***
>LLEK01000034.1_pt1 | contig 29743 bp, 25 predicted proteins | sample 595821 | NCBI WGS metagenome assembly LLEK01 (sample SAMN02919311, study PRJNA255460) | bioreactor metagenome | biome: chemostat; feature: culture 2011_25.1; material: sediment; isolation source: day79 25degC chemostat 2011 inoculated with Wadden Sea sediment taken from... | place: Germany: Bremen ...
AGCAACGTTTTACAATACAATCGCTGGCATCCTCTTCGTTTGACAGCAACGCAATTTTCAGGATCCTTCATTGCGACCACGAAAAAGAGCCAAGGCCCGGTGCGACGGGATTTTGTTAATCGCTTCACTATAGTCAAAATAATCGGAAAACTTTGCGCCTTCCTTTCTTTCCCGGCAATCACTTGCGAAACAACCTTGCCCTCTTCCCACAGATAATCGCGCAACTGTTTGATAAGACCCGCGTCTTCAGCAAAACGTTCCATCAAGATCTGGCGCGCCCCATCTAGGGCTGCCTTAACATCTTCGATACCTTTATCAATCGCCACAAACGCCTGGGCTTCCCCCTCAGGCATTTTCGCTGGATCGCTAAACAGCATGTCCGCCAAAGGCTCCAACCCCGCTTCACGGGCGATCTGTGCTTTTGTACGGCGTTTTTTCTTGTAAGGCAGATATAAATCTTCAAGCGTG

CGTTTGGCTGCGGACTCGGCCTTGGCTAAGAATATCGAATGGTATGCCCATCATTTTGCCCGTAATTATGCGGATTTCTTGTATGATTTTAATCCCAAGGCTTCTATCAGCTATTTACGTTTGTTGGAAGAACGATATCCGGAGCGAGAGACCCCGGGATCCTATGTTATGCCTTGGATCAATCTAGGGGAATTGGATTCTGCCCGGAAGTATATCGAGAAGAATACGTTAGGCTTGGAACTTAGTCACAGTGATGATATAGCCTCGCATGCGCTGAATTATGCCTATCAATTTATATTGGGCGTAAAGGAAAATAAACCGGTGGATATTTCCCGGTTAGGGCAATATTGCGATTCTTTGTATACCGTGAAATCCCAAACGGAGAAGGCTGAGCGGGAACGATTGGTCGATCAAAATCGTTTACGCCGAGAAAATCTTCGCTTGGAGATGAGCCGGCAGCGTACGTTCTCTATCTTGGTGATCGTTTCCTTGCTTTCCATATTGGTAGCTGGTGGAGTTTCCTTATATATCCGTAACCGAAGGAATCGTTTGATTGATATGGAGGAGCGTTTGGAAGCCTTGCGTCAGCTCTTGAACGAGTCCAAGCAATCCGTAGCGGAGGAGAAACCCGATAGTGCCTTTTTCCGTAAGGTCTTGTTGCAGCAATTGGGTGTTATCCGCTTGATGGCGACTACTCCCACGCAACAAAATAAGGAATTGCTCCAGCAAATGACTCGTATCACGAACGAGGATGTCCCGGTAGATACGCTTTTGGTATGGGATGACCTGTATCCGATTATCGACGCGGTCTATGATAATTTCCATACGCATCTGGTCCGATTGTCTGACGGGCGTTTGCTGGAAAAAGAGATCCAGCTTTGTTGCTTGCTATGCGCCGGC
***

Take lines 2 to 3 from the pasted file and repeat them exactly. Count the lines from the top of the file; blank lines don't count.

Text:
AGCAACGTTTTACAATACAATCGCTGGCATCCTCTTCGTTTGACAGCAACGCAATTTTCAGGATCCTTCATTGCGACCACGAAAAAGAGCCAAGGCCCGGTGCGACGGGATTTTGTTAATCGCTTCACTATAGTCAAAATAATCGGAAAACTTTGCGCCTTCCTTTCTTTCCCGGCAATCACTTGCGAAACAACCTTGCCCTCTTCCCACAGATAATCGCGCAACTGTTTGATAAGACCCGCGTCTTCAGCAAAACGTTCCATCAAGATCTGGCGCGCCCCATCTAGGGCTGCCTTAACATCTTCGATACCTTTATCAATCGCCACAAACGCCTGGGCTTCCCCCTCAGGCATTTTCGCTGGATCGCTAAACAGCATGTCCGCCAAAGGCTCCAACCCCGCTTCACGGGCGATCTGTGCTTTTGTACGGCGTTTTTTCTTGTAAGGCAGATATAAATCTTCAAGCGTG

CGTTTGGCTGCGGACTCGGCCTTGGCTAAGAATATCGAATGGTATGCCCATCATTTTGCCCGTAATTATGCGGATTTCTTGTATGATTTTAATCCCAAGGCTTCTATCAGCTATTTACGTTTGTTGGAAGAACGATATCCGGAGCGAGAGACCCCGGGATCCTATGTTATGCCTTGGATCAATCTAGGGGAATTGGATTCTGCCCGGAAGTATATCGAGAAGAATACGTTAGGCTTGGAACTTAGTCACAGTGATGATATAGCCTCGCATGCGCTGAATTATGCCTATCAATTTATATTGGGCGTAAAGGAAAATAAACCGGTGGATATTTCCCGGTTAGGGCAATATTGCGATTCTTTGTATACCGTGAAATCCCAAACGGAGAAGGCTGAGCGGGAACGATTGGTCGATCAAAATCGTTTACGCCGAGAAAATCTTCGCTTGGAGATGAGCCGGCAGCGTACGTTCTCTATCTTGGTGATCGTTTCCTTGCTTTCCATATTGGTAGCTGGTGGAGTTTCCTTATATATCCGTAACCGAAGGAATCGTTTGATTGATATGGAGGAGCGTTTGGAAGCCTTGCGTCAGCTCTTGAACGAGTCCAAGCAATCCGTAGCGGAGGAGAAACCCGATAGTGCCTTTTTCCGTAAGGTCTTGTTGCAGCAATTGGGTGTTATCCGCTTGATGGCGACTACTCCCACGCAACAAAATAAGGAATTGCTCCAGCAAATGACTCGTATCACGAACGAGGATGTCCCGGTAGATACGCTTTTGGTATGGGATGACCTGTATCCGATTATCGACGCGGTCTATGATAATTTCCATACGCATCTGGTCCGATTGTCTGACGGGCGTTTGCTGGAAAAAGAGATCCAGCTTTGTTGCTTGCTATGCGCCGGC